Last week ASPI and the Submarine Institute of Australia sat around a table for a day to discuss the rationale for the future submarine. The aim was to set out as clearly as possible what each team thought about the role of submarines. Note that I didn’t say ‘both sides’—it wasn’t a debate between opposing factions, but an exercise in understanding the shared and disputed spaces in the argument. We didn’t reach a definitive result—and I’m not sure that’s even possible given the subjective nature of the judgements required—but we got to a point where there was agreement about a wide range of issues and disagreement on only a few.
For example, we quickly agreed that submarines have some capabilities that can’t be easily replaced by other platforms. I think the readiness with which we agreed to that surprised our SIA colleagues, perhaps based on a slight misreading of my previous blog post in which I suggested several other ways to do some of the things that subs do. But my claim wasn’t that the alternatives were the same—and Peter Briggs did a good job of explaining the differences last week—but that some of the submarines capability was replaceable by other means.
It also didn’t take long to agree that big submarines are more capable than small ones. That shouldn’t be a surprise. After all, a submarine’s payload is proportional to its overall weight, typically a little under 10%. That payload has to include the fuel required to get to the patrol area and stay there for an operationally useful time. It also includes all of the weapons it might need and the provisions the crew will get through during the voyage. As well, if the patrol area is far from base, the boat will use a lot of its endurance in just getting there, unless it has a fast transit speed. But the higher the speed, the more fuel required, in something of a vicious circle.
So any future decision to scale back the size of submarines for reasons of reducing the cost and/or the engineering and project risk would cause a hit to capability. That needn’t be fatal to the cause of smaller submarines, as we’ll come back to later, but it has to be acknowledged. If we bought submarines smaller than the Collins, in some respects we’d have less capable submarines than we do now. Conversely, nuclear submarines have payload, range, speed and endurance capabilities greater than even the largest conventional submarines. If we could manage the very substantial difficulties we would have in acquiring and operating them, we’d end up with more submarine capability than we have now.
This actually brings us to several logical fallacies often seen in the public submarine debate. At one end, we find those who assert that off-the-shelf submarines could meet Australia’s strategic needs just as well as the larger Collins class.
That simply isn’t the case. The European submarines, for all of the reasons explained above, don’t have the same capabilities as larger boats. They offer a lower level of capability, albeit at a lower cost and much lower project risk, so the case for them necessarily has to be based on a different cost benefit calculus. At the other end, we find the argument that nuclear submarines offer too much capability for Australia.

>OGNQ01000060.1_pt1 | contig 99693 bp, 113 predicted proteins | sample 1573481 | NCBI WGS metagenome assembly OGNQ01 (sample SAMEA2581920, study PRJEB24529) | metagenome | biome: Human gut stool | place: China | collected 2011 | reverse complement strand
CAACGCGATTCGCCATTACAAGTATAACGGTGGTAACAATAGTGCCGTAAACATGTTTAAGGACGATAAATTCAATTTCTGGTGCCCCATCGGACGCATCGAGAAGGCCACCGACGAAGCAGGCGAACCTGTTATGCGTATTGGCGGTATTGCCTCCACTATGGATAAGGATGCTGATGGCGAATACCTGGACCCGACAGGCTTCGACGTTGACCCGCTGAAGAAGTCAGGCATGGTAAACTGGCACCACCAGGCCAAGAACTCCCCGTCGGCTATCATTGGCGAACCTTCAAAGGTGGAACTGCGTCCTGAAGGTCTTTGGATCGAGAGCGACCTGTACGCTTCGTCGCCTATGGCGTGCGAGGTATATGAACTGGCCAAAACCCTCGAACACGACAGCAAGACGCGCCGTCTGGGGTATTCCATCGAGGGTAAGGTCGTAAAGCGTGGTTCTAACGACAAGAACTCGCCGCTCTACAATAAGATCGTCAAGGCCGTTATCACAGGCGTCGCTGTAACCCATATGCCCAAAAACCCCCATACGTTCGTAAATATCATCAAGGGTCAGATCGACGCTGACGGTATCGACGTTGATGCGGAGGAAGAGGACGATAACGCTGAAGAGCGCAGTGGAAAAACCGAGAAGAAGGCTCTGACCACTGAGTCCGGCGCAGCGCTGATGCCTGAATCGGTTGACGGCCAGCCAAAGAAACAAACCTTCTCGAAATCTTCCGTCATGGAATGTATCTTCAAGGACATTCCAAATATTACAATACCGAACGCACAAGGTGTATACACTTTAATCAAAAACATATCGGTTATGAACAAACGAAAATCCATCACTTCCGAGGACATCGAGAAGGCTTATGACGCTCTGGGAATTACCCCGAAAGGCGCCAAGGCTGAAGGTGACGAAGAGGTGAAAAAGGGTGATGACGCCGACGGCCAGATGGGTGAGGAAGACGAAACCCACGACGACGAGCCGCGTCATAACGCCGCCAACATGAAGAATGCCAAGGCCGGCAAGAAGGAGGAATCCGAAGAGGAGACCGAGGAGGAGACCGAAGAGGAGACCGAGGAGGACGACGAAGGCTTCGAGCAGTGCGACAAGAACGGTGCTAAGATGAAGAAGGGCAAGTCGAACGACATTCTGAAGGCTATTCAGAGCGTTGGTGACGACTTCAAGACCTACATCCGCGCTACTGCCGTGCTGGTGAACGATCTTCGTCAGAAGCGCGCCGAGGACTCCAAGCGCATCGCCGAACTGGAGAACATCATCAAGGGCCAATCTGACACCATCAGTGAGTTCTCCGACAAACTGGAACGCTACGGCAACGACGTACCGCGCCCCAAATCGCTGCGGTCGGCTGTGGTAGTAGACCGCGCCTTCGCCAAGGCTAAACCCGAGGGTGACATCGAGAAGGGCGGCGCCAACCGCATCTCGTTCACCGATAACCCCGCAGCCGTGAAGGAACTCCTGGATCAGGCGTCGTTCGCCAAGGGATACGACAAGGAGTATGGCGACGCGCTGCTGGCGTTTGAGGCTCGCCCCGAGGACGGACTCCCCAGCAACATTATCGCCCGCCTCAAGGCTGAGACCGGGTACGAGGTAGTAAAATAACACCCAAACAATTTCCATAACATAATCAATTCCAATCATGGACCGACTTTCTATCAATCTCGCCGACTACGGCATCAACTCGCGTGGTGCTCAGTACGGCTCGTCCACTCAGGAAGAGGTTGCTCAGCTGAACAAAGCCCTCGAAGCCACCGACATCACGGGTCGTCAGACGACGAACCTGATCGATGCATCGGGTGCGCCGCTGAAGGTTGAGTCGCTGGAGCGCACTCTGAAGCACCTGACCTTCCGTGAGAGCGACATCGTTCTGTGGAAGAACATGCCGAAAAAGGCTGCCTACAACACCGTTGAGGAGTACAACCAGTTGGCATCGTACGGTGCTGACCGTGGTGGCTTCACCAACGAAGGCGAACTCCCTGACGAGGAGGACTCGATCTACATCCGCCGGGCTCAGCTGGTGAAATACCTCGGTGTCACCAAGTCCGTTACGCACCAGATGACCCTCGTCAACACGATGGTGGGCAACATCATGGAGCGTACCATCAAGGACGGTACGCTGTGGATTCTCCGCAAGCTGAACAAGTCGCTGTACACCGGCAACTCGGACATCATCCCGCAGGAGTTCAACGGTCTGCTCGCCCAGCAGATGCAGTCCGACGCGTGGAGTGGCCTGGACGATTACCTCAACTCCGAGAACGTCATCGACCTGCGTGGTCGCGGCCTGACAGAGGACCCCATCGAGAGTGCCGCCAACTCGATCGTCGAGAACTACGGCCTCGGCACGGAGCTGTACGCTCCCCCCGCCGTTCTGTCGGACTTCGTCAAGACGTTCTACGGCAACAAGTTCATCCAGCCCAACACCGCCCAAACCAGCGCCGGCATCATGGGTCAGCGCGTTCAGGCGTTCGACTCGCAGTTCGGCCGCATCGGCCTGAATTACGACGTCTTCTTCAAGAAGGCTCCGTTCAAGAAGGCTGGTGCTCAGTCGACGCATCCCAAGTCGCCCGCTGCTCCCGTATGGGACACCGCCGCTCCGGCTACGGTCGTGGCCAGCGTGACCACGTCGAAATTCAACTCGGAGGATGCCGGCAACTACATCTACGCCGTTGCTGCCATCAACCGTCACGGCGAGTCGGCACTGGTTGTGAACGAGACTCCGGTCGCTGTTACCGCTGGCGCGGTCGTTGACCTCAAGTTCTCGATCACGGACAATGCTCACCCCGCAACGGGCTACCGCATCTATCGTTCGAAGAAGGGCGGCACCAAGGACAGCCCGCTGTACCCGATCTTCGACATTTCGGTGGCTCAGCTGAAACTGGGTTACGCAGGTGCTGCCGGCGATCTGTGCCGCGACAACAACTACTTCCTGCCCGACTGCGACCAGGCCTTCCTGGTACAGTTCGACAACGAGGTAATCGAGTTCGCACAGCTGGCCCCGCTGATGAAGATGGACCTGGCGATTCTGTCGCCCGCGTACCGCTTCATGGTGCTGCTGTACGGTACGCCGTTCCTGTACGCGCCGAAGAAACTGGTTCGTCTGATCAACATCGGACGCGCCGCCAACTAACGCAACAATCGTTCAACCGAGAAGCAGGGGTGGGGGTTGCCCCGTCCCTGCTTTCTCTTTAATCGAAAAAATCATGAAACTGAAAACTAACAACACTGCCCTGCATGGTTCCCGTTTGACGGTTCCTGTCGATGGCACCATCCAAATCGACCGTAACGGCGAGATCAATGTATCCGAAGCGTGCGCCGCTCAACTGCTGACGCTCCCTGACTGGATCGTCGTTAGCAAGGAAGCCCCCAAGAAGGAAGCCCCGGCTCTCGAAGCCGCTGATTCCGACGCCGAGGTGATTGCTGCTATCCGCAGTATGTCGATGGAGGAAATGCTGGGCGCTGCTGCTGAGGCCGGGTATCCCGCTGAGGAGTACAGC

The fact is that the more capable the submarine, the more military options it potentially has. The trick of course is to work out how much it costs to get and maintain that capability in relation to the options it provides. Those costs are crucial, because they displace other military options within the defence budget, and other national options more generally. And that’s where our view and the SIA differed most noticeably. We didn’t accept that demonstrating the unique abilities of submarines and the relative effectiveness of large ones was sufficient to make a case for building them. Nor do we accept that the unquestionably superior qualities of large submarines over small ones means that the latter should be ruled out.
Instead, we simply continue to argue that it’s necessary to have, on the one hand, the military options that submarines of different kinds provide and at least a qualitative understanding of the benefits they could bring in various scenarios. On the other hand, the costs need to be understood as well, and weighed against the potential benefits. The SIA have made this judgement and have come down on the side of large conventional submarines (PDF). We aren’t so sure that the case has been made. In a later post I’ll examine the questions that have to be answered to make the case as we see it.
Until then, here’s a simple way to understand that such a process is necessary, using the method of ‘limiting cases’. At one limit, if submarines were free, there’d be no trouble deciding to get some. After all, there’d be no opportunity cost, and the benefits they brought wouldn’t have to be likely to be required—we’d keep them around just in case they were useful. At the other limit, if they were a trillion dollars each we’d have little difficulty deciding that we’d live without their capabilities and find some other ways to insure our security through military and other means. The real world isn’t kind enough to present such idealised choices, of course. That’s why we have to think through our options and opportunity costs as carefully as possible.
Andrew Davies is a senior analyst for defence capability at ASPI and executive editor of The Strategist.